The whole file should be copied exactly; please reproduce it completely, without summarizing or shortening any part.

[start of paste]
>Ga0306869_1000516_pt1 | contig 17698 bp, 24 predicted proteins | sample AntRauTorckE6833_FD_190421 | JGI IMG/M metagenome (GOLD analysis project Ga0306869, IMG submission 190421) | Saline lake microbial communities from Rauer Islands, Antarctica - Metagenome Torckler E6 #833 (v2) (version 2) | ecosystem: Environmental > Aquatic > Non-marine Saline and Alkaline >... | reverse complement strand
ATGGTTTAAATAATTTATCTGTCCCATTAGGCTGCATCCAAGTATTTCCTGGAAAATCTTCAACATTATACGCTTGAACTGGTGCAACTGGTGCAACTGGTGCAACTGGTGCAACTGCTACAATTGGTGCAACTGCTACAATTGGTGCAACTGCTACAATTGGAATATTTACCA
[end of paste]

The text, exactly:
>Ga0306869_1000516_pt1 | contig 17698 bp, 24 predicted proteins | sample AntRauTorckE6833_FD_190421 | JGI IMG/M metagenome (GOLD analysis project Ga0306869, IMG submission 190421) | Saline lake microbial communities from Rauer Islands, Antarctica - Metagenome Torckler E6 #833 (v2) (version 2) | ecosystem: Environmental > Aquatic > Non-marine Saline and Alkaline >... | reverse complement strand
ATGGTTTAAATAATTTATCTGTCCCATTAGGCTGCATCCAAGTATTTCCTGGAAAATCTTCAACATTATACGCTTGAACTGGTGCAACTGGTGCAACTGGTGCAACTGGTGCAACTGCTACAATTGGTGCAACTGCTACAATTGGTGCAACTGCTACAATTGGAATATTTACCA